The Republican People’s Party's estrangement toward Syrians

Main opposition Republican People’s Party (CHP) presidential candidate Muharrem İnce, who is wandering among the people, is constantly changing form. He drives a tractor, rides a bike on stage, shines shoes, and wears a felt cap. He is trying to wipe out the CHP’s century-old elitism in an instant. He is making an effort to change the elitist history of a party – which takes its name from the people – in practice. The populism to which the left always resorts to accusing the right is this time recurring in the CHP. A political actor who is switching from one role to another, who quickly takes on the role of the people is rising. The image of standing with the people and the poor is turning into an exaggeration.

İnce’s populism, which has turned into a show, is in contrast with his statements on Syria; his image of standing with the poor is destroyed; the CHP’s deep elitism, neo-nationalism and racism surface in all its glory. The racist policies in CHP’s history are being revealed again through a political leader. İnce is turning into the historical representative of the CHP mentality again. That man in the felt cap, who drives a tractor and shines shoes goes only to be replaced by a man who has the reflex to protect Turks by seeing them through racism. An attitude which denies Turks’ role in history to embrace its brothers and sisters and instead builds a “modern, neo-nationalist, secular, selfish” role emerges. The historical role of Turks that makes Anatolia an island of peace for Muslims and presents it as the center of the caliphate is being denied.

The way İnce perceives Syrians is quite interesting: “There are 4 million Syrians in Turkey; on Eid, 72,000 of them go to Syria for the holidays and then come back. So the conditions are suitable. Why do you come back to my country? Once you go, I will close the gates and you will be left there. Is this a soup kitchen?” In the perception produced with these statements, Syrians are living in riches and welfare, they go on holidays on holy days like Eid, and they are taking our livelihood from us. Really, one cannot be more foreign to poor people and the immigrant tradition.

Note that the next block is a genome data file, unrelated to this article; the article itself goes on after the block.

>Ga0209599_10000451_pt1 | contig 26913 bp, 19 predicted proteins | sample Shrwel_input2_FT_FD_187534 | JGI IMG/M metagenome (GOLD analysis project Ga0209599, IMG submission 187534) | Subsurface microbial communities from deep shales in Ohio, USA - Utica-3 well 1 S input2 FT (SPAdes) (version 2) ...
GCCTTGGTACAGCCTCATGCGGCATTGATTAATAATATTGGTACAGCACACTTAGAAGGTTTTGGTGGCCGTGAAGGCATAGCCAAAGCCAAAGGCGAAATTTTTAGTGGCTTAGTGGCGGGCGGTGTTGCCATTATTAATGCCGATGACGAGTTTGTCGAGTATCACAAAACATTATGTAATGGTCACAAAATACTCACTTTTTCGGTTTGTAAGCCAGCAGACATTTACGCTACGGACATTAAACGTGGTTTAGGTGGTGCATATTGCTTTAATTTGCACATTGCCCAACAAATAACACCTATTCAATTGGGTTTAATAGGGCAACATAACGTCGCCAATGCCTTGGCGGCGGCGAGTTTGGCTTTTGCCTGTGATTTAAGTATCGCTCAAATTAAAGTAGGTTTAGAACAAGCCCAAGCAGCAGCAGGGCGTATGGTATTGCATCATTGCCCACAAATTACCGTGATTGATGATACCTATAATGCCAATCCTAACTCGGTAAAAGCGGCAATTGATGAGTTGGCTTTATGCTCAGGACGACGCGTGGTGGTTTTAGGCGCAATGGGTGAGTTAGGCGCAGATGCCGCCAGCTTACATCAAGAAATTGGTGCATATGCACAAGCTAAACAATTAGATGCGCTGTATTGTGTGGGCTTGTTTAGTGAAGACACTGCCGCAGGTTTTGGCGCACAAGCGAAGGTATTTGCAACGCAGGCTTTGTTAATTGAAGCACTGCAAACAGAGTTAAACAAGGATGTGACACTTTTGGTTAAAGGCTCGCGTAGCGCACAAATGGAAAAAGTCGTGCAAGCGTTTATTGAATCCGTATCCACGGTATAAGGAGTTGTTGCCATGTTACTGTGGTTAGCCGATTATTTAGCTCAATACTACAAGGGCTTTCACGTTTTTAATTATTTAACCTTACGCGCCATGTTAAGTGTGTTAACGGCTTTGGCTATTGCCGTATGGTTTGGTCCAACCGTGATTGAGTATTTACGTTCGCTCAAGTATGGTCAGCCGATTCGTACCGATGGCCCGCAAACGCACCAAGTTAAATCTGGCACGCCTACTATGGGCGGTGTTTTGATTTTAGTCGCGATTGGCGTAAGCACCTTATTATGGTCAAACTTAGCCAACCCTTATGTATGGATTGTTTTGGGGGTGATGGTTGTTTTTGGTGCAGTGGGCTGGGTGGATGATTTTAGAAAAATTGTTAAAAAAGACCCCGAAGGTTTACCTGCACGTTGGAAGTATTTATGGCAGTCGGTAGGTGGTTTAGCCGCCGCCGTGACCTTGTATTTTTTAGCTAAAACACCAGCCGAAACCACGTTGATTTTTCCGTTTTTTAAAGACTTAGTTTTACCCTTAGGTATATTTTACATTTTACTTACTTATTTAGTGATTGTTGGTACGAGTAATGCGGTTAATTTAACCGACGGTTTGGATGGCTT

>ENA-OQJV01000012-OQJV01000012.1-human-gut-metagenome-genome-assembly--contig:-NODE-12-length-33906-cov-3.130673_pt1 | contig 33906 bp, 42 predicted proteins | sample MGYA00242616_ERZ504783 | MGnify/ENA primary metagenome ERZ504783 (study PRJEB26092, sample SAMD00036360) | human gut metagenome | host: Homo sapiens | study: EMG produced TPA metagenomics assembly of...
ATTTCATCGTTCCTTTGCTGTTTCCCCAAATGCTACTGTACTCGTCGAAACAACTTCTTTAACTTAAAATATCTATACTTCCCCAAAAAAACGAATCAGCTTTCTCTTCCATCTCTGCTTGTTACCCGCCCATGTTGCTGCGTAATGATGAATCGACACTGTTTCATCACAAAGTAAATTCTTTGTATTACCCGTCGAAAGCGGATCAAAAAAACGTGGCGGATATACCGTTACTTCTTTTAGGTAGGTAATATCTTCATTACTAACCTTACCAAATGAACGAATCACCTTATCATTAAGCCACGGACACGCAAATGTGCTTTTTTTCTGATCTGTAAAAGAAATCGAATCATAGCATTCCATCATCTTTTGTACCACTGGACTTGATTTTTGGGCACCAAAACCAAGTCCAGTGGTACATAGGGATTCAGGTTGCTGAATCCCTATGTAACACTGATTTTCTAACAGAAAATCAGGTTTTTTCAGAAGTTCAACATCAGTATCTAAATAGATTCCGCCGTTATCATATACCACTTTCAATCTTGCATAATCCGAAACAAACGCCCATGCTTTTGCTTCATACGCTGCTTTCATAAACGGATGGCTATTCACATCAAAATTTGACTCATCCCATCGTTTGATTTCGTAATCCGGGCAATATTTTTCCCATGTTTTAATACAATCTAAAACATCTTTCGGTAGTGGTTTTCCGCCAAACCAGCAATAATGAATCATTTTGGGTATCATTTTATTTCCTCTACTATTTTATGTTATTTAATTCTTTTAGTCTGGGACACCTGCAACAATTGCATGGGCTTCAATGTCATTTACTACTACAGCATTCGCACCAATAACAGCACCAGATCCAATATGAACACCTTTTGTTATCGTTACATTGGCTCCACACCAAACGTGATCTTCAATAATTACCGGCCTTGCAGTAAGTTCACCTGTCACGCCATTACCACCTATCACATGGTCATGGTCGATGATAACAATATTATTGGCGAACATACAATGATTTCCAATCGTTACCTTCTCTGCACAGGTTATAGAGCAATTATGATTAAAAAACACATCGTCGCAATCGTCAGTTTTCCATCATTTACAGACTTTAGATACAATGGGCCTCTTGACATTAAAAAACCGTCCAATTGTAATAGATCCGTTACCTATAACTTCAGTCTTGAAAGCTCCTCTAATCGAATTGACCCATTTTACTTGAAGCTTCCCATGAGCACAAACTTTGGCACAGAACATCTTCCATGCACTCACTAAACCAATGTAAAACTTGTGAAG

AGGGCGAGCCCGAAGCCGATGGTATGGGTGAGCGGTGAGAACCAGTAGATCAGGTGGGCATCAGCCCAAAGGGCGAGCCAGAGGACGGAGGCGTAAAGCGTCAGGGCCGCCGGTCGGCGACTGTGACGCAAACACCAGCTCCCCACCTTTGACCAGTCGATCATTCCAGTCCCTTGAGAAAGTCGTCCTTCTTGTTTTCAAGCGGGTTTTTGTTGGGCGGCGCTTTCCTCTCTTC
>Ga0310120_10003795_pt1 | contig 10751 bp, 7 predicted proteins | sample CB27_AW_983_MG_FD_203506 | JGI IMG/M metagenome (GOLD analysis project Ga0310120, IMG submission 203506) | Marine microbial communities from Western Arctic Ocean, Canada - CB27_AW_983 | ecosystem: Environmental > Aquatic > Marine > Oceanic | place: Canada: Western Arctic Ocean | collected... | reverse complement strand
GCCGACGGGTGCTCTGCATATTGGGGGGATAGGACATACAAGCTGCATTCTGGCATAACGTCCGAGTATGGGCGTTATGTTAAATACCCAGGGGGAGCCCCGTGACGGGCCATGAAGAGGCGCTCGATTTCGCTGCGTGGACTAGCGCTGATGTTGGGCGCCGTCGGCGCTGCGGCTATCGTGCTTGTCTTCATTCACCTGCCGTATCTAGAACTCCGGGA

Syrians did not come to Turkey for pleasure. As many as 75 percent of those who came consist of women and children. They are running from a civil war. They are running away from destruction and massacre. They are abandoning their homes and destroyed cities which have been exposed to dozens of terrorist groups. On Eid, they go back and forth from close and safe places only. This is not considered a vacation. It is called visiting relatives. For Muslims, Eid is a day when they visit their elders, relatives, their sick and even the deceased. Syrians are not people who are confined in soup kitchens. There are reputable tradesmen, teachers, doctors and artists. They are making great contributions to Turkey. There are many studies on this. I am still carrying out one of them on behalf of consultant and research institution GENAR. Focusing on the “fallen” people among Syrians and judging them all based on this is a great sin. And the source of sin is ignorance – if not ignorance, then evil.

Syrians are not people favored to Turks and given jobs and wages accordingly. All these are major distortions. Take a look at Malta Street in Fatih. Take a look at the deserted neighborhoods in Kilis. You will come across a dynamism that gives life to its surroundings. Every immigration movement has a revival on the inside. There is such an aspect in Turkey with the migration of Syrians. Of course, one needs to have eyes to see this. I am not talking about the physical eye but the semantic eye that understands and contemplates.

İnce is also the member of a Balkan immigrant family that was driven to Yalova. Therefore, he should understand Syrian Muslim immigrants more than anyone else. He should be the one empathizing. Yet, the left and CHP culture from which he comes blinds him too. He is approaching Anatolia, Turks, Islam and immigrant relations like a stranger and thus, this is the language he uses toward Syrians. He undermines them. Despite his “three Bs” (Barışma (Making Peace), Bölüşme (Sharing) Büyüme (Growth)), he neither shares nor makes peace. It remains as a discourse. He speaks in the CHP mindset’s deep secular, neo-nationalist and elitist spirit. He takes on an attitude that breaks away from his immigrant background and the tradition of his mom, who wears a headscarf.

Syrians are the immigrants of Anatolia. Embracing them, treating their wounds, giving them support is our duty. This is what this state, this government, this nation is doing. And they do this by pushing the limits of their means. Syrians are our brothers and sisters who have been living with us for centuries. They are our brothers and sisters along with the Kurds, Turkmens and Arabs. Conservative sociology non-governmental organizations is a sociology that lends a friendly hand to them the most with their intelligentsia, religious groups and politicians. Because, despite everything, conservative sociology is a social faction that feels its own nation awareness and sees immigrants as brothers and sisters the most.

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